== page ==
Benard was valiently trying to translate all this into Kikamba. I gave him talking time by silently continuing my mimes. When he caught up, I walked back to the front and took the balls from the table.
“Here is a skill I have acquired”, I said, and proceeded to do a three-ball cascade*. This caused a murmour of approval, so I threw in a few tricks. The I called (in Kikamba, I’m so proud) the young guy who was in charge of the stereo. I summoned him to the front and handed him the balls, gesturing that he shoudl try and juggle. He did his best and when he realised that his mum (or guardian — it has to be said that many of these young peopel have lost one or both parents to AIDS or other blights of the continent) was laughing along with everyone else, he went for it full tilt and sent yellow spheres in all directions, bombarding the crowd**.
* How sad that I had to use this link for 3-ball cascade, I used to have my own animated juggler and, do you know, I think that animated .gif is lost forever!
I made the point that its not possible to just pick up three balls and juggle but that it takes practise. I demonstated practising with one and then two balls and invited the young DJ to try with one, which he did successfully, of course, and everyone applauded!
My final point was that acquiring skills is a lifelong process and that its no use giving up and crying when you break a bolt or fill a sewing machine with thread, that we continue to learn skills when we’re 40, 60 or 80 years old and that it never gets any easier.
Ben was so busy translating this, and from his tone of voice, I’d say he really appreciated th message, that by the time he’d finished, I’d sat down behind the tablecloths again. When he stopped talking and looked round for me I applauded him as if it had been his own speech (which, to a large extent, it had) and the crowd clearly got the joke and joined in clapping for him.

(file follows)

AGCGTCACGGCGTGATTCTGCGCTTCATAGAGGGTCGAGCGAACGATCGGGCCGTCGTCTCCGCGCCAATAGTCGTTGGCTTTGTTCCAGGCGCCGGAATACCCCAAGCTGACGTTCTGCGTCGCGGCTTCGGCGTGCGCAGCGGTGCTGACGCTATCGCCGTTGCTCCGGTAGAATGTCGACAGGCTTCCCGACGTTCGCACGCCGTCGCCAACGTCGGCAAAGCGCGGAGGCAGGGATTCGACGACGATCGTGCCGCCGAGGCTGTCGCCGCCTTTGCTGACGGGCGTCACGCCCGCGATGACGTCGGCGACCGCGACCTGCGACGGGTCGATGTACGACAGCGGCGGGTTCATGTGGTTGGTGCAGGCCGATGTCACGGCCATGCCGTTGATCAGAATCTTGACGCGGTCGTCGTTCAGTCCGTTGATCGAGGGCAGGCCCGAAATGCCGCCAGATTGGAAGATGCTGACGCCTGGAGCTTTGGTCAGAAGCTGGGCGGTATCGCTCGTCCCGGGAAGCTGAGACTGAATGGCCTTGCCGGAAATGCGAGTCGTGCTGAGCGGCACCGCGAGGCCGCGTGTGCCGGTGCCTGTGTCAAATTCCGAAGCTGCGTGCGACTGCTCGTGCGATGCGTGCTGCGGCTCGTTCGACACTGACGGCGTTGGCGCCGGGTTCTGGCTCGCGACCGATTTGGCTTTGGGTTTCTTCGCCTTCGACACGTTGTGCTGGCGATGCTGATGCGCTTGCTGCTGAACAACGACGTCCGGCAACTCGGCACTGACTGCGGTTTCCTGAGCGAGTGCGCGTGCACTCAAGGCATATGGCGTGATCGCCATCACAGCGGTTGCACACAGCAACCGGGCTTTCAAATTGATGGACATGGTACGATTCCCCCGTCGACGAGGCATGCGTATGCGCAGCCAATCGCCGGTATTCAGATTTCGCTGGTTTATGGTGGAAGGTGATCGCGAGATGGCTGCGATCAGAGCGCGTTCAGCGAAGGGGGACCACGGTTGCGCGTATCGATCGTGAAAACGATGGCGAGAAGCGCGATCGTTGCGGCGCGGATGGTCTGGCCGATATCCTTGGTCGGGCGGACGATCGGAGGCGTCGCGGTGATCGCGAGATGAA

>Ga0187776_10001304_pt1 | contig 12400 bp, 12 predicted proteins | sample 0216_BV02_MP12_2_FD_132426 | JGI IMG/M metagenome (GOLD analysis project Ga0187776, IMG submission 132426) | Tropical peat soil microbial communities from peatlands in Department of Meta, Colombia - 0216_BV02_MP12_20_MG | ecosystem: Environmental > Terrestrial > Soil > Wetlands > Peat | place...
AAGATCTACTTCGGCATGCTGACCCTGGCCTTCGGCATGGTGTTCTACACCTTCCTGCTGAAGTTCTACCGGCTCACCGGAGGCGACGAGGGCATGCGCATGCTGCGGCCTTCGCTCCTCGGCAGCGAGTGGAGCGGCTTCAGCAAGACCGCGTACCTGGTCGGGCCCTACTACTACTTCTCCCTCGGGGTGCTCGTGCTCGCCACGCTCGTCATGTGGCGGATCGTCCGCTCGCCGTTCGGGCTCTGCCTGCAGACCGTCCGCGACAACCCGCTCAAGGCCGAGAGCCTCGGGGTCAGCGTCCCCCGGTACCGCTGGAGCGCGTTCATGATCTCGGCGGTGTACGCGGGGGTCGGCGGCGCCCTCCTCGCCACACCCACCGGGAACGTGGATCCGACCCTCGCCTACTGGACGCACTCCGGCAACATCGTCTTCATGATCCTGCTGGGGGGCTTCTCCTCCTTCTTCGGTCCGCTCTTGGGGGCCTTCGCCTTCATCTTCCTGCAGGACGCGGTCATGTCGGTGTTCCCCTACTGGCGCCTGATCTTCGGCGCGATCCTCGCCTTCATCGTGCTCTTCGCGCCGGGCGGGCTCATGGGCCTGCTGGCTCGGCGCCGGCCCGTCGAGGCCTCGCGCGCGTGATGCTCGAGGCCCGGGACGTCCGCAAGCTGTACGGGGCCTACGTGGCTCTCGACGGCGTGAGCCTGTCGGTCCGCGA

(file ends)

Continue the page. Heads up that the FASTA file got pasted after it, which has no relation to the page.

At last it was time for food.
* * Now it has to be said that I also had a go at bombardment. There was a guy at the event with great ’70s sideburns. He was acting as master of ceremonies and, apparently, he was the chairman of the school committee. I lobbed three balls in his direction when I was demonstrating failure, and one of them bounced on his head. He was cool but, as Ben said, without him we might have eaten at a reasonable time. At the end of my talk he lead the crowd in a sort of ritualised applause which involved
Everyone rubbing their hands together
A shout (I don’t know what he said, possibly “Wanker!”) followed by a tripple clacp: clapclapclap
Another, more urgent shout followed by another, louder tripple-clap: CLAPCLAPCLAP!
A final shout and everyone did a kind-of sprinkling-mark-with fairy dust gesture (I should be so lucky!) the kind of movement I used to use back in the UK to let the driver of the next car behind me at the traffic lights know that he had left his indicators on.
Apropos of nothing, this bus was passing while I was giving my speech and I found it lurking in the corner of the first photo on this page (which I had to crop and otherwise process with the GIMP to account for the lousy lighting in the tent with the sun scorching the ground outside) .